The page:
Chaired by the Crabbitest of them all, Edinburgh’s own Nicola Morgan, there was no way we were going to miss Sally Gardner and Celia Rees, who weren’t bad either.
Only joking. You don’t get much better than these two, who have long been on my top reading list. Both have written a number of historical novels over the last few years, only to go more modern with their latest books. Celia totally up-to-date with her soldier home from Afghanistan, and Sally visiting WWII.
I know this was Monday, but we have had a backlog at the temporary Bookwitch Towers offices. This is very much last, but not least. For a Monday morning, there were lots of people there. I like it when people come to book events all week long.
Nicola divided the event up into halves, with Sally – who claims not to be good at plotting – going first. She told us about people who refuse to die, and new people who turn up uninvited. She writes a chapter at a time, finishing one, before going on, joining them up like a necklace.
Sally’s first attempts at fiction featured ‘bunny rabbits doing amazing things’ a very long time ago. Working in the theatre helped her to see, and she now thinks it’s wonderful to actually be paid to make up stories.
She read one of my own personal favourite chapters in The Double Shadow, where Amaryllis gets dead drunk. Apologising to Celia for keeping her waiting, Sally added the first, very short, chapter from her new book, Maggot Moon, which will be out at the end of August. It really was short, too.
Chair Nicola remarked about Celia that they have a lot in common, but said they’d compare notes later, in private.
Celia said she used to write contemporary novels in the 1990s, when she had a teenage daughter at home to check facts with. She wrote This Is Not Forgiveness to see if she still could, despite her daughter’s ‘betrayal’ of growing up and moving away. (I’d say she still can.)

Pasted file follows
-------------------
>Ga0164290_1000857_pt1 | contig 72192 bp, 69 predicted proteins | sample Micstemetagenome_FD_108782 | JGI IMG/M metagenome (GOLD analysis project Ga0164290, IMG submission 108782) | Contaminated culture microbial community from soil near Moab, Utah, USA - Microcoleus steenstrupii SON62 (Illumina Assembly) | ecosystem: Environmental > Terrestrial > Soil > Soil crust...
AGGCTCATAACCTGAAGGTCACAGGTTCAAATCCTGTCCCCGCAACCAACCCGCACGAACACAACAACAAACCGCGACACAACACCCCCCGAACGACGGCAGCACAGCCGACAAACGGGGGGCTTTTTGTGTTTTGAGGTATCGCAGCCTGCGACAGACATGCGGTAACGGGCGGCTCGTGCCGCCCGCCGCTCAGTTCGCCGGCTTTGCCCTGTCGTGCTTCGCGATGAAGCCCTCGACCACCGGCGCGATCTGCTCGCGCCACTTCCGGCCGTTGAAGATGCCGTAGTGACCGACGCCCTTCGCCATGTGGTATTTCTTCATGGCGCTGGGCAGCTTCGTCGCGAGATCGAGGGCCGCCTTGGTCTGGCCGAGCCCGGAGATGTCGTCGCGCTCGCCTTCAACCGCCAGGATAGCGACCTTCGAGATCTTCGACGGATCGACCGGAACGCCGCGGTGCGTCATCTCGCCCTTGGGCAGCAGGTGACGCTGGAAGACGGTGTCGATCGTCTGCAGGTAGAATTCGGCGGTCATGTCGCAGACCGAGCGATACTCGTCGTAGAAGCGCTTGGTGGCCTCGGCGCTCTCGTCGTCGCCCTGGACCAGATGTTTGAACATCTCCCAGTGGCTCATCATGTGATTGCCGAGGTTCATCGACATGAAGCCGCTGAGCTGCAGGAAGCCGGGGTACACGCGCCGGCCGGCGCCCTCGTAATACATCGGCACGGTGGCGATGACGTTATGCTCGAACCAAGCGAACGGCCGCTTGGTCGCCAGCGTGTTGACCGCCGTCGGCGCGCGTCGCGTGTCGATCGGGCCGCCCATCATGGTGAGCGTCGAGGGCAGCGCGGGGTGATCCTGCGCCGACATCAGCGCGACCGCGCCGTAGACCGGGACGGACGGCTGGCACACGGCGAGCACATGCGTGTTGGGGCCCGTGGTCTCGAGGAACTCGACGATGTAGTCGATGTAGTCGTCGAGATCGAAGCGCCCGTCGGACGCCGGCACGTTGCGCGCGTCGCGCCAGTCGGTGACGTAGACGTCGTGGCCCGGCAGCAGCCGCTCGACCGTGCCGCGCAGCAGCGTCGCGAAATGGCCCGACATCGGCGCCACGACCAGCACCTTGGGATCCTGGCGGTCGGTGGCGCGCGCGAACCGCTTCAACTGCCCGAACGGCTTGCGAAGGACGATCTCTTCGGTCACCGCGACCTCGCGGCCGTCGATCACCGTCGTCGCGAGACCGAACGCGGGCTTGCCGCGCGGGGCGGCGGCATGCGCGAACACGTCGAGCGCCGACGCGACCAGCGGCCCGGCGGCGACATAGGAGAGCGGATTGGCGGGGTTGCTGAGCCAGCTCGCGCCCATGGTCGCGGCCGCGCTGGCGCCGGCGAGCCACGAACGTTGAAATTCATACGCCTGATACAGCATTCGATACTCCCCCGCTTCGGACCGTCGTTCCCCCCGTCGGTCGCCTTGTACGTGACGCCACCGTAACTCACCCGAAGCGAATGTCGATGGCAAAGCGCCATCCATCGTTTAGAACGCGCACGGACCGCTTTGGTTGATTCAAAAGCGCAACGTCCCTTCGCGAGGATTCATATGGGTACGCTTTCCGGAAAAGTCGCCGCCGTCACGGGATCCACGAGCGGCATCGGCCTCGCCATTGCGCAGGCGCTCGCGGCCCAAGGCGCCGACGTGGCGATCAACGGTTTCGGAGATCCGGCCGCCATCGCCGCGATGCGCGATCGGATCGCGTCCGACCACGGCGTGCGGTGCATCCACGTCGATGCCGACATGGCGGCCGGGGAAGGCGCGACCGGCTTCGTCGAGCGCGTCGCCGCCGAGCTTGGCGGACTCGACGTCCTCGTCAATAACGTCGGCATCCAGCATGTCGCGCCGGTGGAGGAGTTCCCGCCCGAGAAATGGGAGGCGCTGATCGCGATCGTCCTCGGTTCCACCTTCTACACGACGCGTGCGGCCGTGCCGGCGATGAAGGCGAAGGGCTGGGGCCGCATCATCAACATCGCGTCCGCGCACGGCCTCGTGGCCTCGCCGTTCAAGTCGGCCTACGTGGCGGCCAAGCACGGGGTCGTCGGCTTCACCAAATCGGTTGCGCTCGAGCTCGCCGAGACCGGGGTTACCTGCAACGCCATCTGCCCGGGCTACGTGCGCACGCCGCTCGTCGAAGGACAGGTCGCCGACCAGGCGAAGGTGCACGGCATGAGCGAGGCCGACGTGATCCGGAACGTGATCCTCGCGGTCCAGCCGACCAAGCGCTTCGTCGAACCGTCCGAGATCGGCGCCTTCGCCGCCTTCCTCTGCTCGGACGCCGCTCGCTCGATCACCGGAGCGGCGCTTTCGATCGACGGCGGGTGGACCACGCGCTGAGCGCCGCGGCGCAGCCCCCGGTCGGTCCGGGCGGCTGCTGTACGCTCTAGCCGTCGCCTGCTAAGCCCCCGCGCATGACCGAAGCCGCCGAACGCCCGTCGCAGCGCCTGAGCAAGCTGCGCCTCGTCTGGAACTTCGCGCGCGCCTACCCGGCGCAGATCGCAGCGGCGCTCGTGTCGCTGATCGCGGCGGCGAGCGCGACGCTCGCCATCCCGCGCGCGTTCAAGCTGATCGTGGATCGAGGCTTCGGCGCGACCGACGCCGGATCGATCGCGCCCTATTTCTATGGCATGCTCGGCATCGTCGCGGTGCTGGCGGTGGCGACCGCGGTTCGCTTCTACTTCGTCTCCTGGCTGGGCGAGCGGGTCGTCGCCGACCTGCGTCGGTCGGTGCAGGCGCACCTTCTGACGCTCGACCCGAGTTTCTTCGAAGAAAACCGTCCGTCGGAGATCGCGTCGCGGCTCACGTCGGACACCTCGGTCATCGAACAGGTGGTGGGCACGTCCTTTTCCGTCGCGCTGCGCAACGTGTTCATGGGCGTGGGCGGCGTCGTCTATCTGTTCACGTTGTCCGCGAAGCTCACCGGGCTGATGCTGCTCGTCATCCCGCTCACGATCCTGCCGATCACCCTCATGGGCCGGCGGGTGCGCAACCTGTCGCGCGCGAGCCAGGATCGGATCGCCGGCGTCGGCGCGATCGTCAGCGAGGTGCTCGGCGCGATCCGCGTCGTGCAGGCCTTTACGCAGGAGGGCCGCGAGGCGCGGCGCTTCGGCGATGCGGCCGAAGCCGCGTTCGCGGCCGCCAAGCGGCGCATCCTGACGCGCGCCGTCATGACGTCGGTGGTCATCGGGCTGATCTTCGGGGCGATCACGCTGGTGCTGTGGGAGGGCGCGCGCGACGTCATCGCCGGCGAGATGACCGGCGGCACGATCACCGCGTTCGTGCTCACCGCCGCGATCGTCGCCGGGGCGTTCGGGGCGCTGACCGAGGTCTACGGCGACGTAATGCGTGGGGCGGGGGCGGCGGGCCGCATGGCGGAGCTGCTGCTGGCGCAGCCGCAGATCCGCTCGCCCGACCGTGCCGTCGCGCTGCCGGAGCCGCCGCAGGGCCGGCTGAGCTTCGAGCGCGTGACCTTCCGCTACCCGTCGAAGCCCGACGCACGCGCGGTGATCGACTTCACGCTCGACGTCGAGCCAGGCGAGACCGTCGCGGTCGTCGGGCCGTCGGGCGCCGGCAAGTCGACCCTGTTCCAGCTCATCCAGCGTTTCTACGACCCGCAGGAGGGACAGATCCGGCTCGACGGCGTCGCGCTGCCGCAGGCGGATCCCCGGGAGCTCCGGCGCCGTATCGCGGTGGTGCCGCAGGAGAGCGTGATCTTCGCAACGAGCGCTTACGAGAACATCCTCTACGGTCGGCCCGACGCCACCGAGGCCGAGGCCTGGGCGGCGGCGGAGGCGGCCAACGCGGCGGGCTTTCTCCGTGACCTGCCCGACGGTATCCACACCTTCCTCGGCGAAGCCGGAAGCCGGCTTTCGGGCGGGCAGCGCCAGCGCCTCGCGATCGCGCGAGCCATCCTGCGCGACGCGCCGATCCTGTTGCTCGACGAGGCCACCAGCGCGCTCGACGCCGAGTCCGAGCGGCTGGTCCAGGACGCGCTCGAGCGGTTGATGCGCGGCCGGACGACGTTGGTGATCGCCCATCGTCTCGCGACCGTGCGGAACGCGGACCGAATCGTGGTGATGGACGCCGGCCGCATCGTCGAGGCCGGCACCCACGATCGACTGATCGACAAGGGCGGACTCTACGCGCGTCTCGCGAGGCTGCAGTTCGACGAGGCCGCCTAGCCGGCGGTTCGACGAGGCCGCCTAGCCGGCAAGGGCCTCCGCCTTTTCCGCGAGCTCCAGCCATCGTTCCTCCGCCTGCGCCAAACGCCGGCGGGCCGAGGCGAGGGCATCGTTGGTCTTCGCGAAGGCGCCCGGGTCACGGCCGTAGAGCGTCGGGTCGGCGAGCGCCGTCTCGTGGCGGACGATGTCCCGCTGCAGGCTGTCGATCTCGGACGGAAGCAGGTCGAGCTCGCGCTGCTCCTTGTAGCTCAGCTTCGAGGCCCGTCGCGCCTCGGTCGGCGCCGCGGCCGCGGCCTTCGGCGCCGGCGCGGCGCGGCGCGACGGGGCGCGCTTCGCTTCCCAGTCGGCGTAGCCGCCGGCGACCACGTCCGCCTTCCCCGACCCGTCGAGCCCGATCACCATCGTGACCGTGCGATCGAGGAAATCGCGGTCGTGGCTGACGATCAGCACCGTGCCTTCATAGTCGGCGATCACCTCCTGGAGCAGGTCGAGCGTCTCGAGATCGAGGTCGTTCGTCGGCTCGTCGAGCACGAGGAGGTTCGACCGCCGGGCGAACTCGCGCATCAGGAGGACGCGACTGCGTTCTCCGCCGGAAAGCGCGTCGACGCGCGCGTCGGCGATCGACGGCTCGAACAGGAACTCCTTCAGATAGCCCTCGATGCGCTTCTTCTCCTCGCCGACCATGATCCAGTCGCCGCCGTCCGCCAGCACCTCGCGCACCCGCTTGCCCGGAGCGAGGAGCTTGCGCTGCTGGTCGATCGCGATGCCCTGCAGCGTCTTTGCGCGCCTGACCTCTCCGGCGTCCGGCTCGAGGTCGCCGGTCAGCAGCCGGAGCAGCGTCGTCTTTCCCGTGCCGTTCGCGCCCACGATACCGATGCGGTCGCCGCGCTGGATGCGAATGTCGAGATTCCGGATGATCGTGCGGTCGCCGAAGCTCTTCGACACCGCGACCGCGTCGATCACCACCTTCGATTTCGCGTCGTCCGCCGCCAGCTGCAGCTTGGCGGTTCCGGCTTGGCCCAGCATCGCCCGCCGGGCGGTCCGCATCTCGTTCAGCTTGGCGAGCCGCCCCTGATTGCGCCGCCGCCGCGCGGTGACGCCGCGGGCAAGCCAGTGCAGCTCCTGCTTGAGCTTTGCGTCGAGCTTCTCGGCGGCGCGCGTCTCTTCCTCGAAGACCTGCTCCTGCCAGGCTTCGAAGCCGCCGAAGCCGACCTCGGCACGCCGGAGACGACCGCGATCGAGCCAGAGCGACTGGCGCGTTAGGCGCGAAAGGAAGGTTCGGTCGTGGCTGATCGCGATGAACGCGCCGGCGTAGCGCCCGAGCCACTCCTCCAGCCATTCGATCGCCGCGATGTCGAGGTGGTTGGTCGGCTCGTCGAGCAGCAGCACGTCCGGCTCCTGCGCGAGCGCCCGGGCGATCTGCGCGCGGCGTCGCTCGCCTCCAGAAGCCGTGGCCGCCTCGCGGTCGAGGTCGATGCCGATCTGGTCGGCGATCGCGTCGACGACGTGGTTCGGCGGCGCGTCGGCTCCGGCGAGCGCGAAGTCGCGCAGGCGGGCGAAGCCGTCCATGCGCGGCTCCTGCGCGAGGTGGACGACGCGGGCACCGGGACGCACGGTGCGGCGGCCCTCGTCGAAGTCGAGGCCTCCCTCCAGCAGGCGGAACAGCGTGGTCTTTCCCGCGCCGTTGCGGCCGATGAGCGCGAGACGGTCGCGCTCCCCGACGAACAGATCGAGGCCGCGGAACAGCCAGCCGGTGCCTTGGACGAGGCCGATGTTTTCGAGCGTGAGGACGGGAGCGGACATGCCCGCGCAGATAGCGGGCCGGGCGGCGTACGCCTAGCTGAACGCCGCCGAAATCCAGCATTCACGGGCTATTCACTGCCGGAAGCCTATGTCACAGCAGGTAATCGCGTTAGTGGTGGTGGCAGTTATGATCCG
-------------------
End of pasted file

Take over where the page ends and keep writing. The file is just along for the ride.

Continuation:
Unusually, Celia begins at the end. It’s also what she read to us, and despite knowing the book, it still sent shivers down my back. We need to realise we are living (tomorrow’s) history today. We don’t see it, but we are. Celia didn’t start last year’s riots, but writing while they took place, she needed to edit and change what went into her novel. It was great, and she enjoyed it.
The film Jules et Jim was the inspiration for the book, and Caro, the main female character decided herself what she was going to be like. Unconventional, interested in radical politics. It was impossible not to have each of the three main characters tell the story from their own point of view.
Celia doesn’t write every day. Sometimes she stops for a while, to think. And when stuck, she likes to go for walks, and she has memories from several books along her usual route; sort of a who did what where.
Sally takes her dog for walks in the churchyard. The dog is her excuse to stop every now and then to peer at gravestones for characters’ names, and to talk to herself. The phone can be a help, too. But if the dog’s not keen she takes a bath instead. Nicola says she irons, while Celia pointed out she does not iron.
Modern plots are easier, according to Celia. And Sally reckons she takes two years to do historical research for a book. So clearly, writing about now saves time. On the other hand, if you want dysfunctional, what can be better than the French Revolution?
And I am not leaving you with the story about Rupert Bear. (I think people got rather drunk…)